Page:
How the Censorship Bullies May Target Hollywood Next
By Movieguide® Staff
As social media cracks down on conservatives and ban accounts, entertainment industry execs worry the censorship overreach and other communications standards could affect Hollywood.
According to The Hollywood Reporter, calls to reform Section 230 of the Communications Decency Act could affect more than just the big tech industries like Facebook and Twitter.
The 1966 law Section 230 allows service providers to host third-party content without bearing liability—for the most part—for what its users post.
“Section 230 says that ‘No provider or user of an interactive computer service shall be treated as the publisher or speaker of any information provided by another information content provider’ (47 U.S.C. § 230),” the Electronic Frontier Foundation wrote. “In other words, online intermediaries that host or republish speech are protected against a range of laws that might otherwise be used to hold them legally responsible for what others say and do.”
The Hollywood Reporter claims that while politicians want to protect free speech and limit censorship, the reforming of Section 230 would only add to the problem.
THR’s Eriq Gardner writes:
Politicians on both sides of the aisle hold up a repeal of Section 230 as the appropriate response to everything from the Capitol insurrection to the suspension of Donald Trump’s Twitter account two days later. Unfortunately, a Section 230 repeal won’t be enough to achieve what some political leaders are really after — a rebalance of the power structure. And that holds danger for those who traffic in speech, including movie and television producers, plus journalists and T.V. newscasts.
“Section 230 reform is a sign that the forces of censorship are winning the legislative battles,” Eric Goldman, a professor at Santa Clara University School of Law. “Hollywood should be very, very nervous that they will be the censors’ next target.”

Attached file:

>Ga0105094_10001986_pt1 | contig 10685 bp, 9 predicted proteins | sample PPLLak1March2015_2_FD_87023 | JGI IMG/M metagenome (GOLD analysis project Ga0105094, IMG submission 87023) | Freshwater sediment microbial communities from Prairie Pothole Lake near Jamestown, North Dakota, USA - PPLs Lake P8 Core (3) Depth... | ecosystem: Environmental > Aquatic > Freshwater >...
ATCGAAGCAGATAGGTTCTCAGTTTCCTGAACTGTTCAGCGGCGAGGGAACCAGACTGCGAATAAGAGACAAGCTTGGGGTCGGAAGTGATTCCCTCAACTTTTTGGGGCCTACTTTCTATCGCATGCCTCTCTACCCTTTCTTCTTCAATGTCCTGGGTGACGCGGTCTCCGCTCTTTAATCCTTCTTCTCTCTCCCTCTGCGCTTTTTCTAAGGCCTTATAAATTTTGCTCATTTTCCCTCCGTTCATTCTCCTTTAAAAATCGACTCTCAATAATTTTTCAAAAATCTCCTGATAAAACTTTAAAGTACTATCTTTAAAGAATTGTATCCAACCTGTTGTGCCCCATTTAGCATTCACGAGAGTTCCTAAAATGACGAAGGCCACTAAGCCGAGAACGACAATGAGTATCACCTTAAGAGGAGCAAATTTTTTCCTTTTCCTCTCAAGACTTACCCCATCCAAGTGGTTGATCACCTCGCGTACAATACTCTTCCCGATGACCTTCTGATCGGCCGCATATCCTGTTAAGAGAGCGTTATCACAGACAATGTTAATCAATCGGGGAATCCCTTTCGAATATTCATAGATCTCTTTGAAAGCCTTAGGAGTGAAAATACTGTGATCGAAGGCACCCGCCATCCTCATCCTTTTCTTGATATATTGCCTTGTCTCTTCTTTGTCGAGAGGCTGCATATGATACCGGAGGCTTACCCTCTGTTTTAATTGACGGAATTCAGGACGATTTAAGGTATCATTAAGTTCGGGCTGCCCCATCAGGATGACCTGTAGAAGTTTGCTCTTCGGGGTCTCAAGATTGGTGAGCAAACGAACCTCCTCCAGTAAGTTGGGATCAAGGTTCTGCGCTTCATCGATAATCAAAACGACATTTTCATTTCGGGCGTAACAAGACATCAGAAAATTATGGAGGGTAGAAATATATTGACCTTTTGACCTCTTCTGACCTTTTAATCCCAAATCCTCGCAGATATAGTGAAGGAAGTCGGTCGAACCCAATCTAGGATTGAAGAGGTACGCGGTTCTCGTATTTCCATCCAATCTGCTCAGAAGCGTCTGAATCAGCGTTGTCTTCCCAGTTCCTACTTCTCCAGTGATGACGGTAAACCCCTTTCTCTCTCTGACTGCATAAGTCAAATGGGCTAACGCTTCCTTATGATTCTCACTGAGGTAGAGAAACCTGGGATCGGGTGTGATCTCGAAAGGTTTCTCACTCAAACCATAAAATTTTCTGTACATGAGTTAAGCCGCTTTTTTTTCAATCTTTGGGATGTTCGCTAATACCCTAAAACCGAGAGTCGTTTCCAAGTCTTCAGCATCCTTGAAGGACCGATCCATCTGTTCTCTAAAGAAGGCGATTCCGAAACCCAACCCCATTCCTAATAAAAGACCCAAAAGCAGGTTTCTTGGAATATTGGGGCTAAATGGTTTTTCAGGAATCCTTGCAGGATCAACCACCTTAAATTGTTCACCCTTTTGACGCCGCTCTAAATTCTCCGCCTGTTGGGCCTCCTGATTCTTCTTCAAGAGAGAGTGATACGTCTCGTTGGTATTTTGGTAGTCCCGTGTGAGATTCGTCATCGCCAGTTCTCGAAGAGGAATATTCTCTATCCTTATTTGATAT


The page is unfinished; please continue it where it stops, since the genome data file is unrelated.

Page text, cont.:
In many ways, the law has allowed platforms like Facebook, Twitter, and Youtube to flourish. However, the Capitol Hill riots and concern for big tech’s power could see politicians amending Section 230.
That’s where Hollywood comes in. While fooling around with user-generated content impacts the entertainment industry on the margins — think talent scouting on YouTube or Facebook- and Twitter-based marketing campaigns — nothing would be as game-changing as the notion that the government gets to lay down broader rules about what speech is disseminated.
“If politicians can tell platforms you have to carry President Trump’s speech, there’s a short distance in dictating what op-eds are to run on The New York Times or what perspectives are shown on television,” says Daphne Keller, the director of the program on platform regulation at Stanford University.
In many ways, the talk surrounding Section 230 has obscured the First Amendment dynamic. Many in the creative world may be conditioned to be skeptical about Big Tech’s legal shield given their lingering concerns about copyright infringement (exempted under Section 230) and the way that these digital titans have disrupted Hollywood’s old business models. “There’s certainly been a clash of competition,” says Keller. “But in terms of the values held by many in Hollywood, I imagine there are many who care deeply about the First Amendment and would hardly like the results if Section 230 is crossed out.”
As the censorship crackdown continues, it remains paramount to practice discernment with every piece of media consumed, no matter the platform.
We must continue to speak out against tyranny and celebrate our rights to free speech.